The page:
The Grand Budapest Hotel ★★★★½

This is possibly the most mature of Wes Anderson's creations, composed of all of his signature flourishes and stylistic charms, but without the syrupy, delicately cute sentimentality that is often a mainstay of his narratives. Getting much of that out of his system in Moonrise Kingdom, Anderson now turns his focus to creating a sprawling masterpiece pivoting about one Monsieur Gustave (Fiennes) and his young protégé, building an ensemble of exceptional characters and a rich tapestry of competing intentions in the process.

Like all of his work, it's clear that The Grand Budapest Hotel is a product of a unique and singular vision, one that is uncompromising in its control and brave in its technique. From signature pans, tracks, and zooms, to insert shots and even stop motion elements, Anderson again demonstrates his mastery of composition and craftsmanship. It’s impossible to ingest all of the minute details he infuses, but I find it impossible not to delight in the diligence he takes to elevate each frame on screen by caring about every inch of what’s on it. We notice that the fine print on an insert shot has had significant thought put behind it, even if we aren’t afforded time enough to read it. We notice when cable cars abruptly stop, squeaking audibly to rest in perfect synchronicity with the underlying score.

And the deliberate adjustments of framing used to separate time periods, along with the unique visual qualities with which Anderson imbues each of them, never feel like 'looks'. They feel like context - a syntax that provides a change in structure and tone as much as it does a temporal shift. Colour palettes, tonal ranges, symmetry, and all of the visual qualities that create artful compositions that are distinctly Andersonian are present.

I could dwell in the visual complexity and meticulous beauty of his films forever, but what I feel are the strongest properties of this particular film actually lie in story and character. For one, it’s an incredibly dark film, but this notion isn't foreign to Anderson’s work. He’s covered the looming spectre of death (The Darjeeling Limited), the memory of past love of his characters (Rushmore), the depths of depression and remorse (The Royal Tenenbaums) and even abrupt - albeit quirky - deaths (The Life Aquatic, Moonrise Kingdom). The Grand Budapest Hotel is a different animal, weaving its story with murder and ill-intent, and dabbling in the macabre. And yet, it’s never not playful. This juxtaposition of the witty and the morbid surpasses even Tim Burton at his best, and is a decidedly new approach for an Anderson story. And it completely works.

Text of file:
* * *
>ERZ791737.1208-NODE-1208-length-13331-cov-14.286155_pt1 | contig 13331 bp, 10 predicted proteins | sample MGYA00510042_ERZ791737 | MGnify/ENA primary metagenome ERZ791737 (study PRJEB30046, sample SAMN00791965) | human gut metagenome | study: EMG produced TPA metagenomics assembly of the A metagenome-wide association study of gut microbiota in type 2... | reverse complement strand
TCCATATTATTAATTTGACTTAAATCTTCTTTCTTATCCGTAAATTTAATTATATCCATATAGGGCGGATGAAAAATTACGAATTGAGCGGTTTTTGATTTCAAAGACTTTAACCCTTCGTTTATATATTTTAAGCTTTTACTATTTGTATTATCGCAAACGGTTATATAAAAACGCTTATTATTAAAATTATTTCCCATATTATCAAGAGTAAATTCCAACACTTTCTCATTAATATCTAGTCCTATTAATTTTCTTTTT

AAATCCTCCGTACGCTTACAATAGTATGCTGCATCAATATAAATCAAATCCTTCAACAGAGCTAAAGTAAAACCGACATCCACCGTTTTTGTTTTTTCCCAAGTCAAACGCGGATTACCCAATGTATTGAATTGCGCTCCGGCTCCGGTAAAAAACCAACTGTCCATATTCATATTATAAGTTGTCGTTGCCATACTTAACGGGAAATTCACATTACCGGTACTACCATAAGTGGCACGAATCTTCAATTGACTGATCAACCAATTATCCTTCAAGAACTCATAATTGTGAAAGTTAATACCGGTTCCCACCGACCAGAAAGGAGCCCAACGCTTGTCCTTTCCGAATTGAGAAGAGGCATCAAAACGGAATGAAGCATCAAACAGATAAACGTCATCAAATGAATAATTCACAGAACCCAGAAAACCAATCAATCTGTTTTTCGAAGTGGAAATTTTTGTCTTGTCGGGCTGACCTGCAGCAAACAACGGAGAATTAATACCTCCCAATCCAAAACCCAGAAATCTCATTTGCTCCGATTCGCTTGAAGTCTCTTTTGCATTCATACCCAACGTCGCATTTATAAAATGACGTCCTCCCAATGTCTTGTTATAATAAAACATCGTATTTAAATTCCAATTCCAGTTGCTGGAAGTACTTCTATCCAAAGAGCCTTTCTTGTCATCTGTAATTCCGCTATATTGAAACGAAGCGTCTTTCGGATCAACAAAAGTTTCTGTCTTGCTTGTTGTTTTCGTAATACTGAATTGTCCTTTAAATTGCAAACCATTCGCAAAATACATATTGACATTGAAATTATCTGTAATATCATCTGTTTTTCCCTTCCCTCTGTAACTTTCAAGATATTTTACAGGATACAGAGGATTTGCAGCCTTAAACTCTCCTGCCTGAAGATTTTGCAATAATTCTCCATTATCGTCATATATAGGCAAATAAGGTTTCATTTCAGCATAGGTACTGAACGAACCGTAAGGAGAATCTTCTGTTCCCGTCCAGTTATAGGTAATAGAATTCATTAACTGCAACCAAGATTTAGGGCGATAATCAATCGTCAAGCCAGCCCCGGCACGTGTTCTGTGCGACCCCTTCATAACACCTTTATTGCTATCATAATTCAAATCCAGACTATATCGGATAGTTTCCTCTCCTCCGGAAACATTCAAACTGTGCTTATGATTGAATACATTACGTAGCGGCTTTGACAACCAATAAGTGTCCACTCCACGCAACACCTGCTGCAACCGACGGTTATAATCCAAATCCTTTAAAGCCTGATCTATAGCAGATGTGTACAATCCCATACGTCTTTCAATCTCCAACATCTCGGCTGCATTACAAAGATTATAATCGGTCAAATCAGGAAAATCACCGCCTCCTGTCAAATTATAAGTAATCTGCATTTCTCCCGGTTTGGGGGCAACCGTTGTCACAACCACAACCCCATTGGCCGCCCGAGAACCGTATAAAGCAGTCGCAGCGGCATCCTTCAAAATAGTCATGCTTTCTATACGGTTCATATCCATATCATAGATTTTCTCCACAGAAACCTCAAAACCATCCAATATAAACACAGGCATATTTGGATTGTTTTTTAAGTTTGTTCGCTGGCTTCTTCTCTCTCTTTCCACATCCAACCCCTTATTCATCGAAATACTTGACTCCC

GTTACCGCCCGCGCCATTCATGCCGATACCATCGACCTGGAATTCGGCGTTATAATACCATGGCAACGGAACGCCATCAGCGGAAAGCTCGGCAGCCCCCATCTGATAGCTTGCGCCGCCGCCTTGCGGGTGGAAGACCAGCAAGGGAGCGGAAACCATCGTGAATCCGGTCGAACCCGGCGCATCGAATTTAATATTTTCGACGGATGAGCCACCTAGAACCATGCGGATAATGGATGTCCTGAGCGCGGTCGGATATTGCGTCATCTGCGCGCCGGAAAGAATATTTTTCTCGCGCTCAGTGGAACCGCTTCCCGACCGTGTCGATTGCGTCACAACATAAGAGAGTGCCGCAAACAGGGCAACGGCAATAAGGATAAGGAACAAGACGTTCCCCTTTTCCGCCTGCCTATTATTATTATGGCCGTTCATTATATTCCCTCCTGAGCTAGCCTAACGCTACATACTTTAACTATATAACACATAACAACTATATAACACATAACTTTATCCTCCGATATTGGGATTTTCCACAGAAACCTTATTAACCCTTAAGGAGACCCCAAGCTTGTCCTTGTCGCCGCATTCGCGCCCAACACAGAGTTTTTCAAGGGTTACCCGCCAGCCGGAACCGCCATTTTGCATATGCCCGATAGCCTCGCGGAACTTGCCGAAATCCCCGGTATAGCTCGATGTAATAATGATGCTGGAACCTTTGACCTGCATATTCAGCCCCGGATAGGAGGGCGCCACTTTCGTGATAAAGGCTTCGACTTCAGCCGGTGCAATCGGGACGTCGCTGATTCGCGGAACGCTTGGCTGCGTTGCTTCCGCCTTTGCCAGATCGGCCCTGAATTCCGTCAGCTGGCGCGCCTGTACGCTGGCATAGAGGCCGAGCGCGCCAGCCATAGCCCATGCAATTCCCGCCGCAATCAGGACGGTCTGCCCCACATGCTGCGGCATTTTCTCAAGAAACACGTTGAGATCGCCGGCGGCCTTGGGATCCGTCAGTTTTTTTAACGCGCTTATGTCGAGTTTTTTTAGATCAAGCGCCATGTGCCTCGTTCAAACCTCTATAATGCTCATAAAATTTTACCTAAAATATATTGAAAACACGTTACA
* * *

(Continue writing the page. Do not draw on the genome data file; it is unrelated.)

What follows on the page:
Meanwhile, the heart of this film is its characters, a deep catalogue of wonderfully realized personas, even the most fleeting of which never feel like sketches. That’s probably due to Anderson’s mastery of the details: the way the hair of M. Jean (Schwartzman) mimics the way Zero’s behaves while wearing his lobby-boy hat (even though he himself never dons one), or the manner in which our narrator, “The Author” (Tom Wilkinson) reacts to his son’s mischief. It’s even in the smallest moments that we see a richer past to these characters, roots which reach far deeper beyond the edge of the frame.

The staggering ensemble cast would simply take too much time to go into, but favourites include Willem Dafoe’s Jopling and Jeff Goldblum’s Kovacs. And the star, Ralph Fiennes, is nothing less than incredible. Equal parts dry, charming, effusive and strong-willed, his M. Gustave is a brilliant performance, and a welcome direction for Fiennes - I can’t remember him ever doing something even remotely this funny, and I hope he does a whole lot more. The only odd man out is newcomer Tony Revolori, playing the role of Zero, M. Gustave’s protégé Lobby Boy, who seems to follow in the footsteps of Kumar Pallana (Bottle Rocket, The Royal Tenenbaums). Like Pallana, Anderson has embraced him as a straight - and often bumbling - character, portrayed by someone notably lacking in acting chops, but prone to moments of exceptional energy and strong will. Here, like Pallana's before him, the character absolutely works, but it will always strike me as odd when Anderson makes a choice like this, since we can only assume it’s as decisive a choice as the rest of those he makes. Perhaps there’s something akin to paying back the world of cinema that embraced himself as a fledgling filmmaker and so too his friends (the Wilsons) as unknown actors – a way of elevating untapped talent. Fortunately, it’s not an obstacle for either Anderson our our viewing experience.

It should be pretty clear that I was completely immersed in the world and history of The Grand Budapest Hotel, a quirky parallel universe where boutique hotels are institutions and war is, at best, a C plot.

I always find it impossible not to smile while watching a Wes Anderson film, catching myself grinning in idiotic delight even in moments devoid of comedy. This one hurt the muscles of my mouth.

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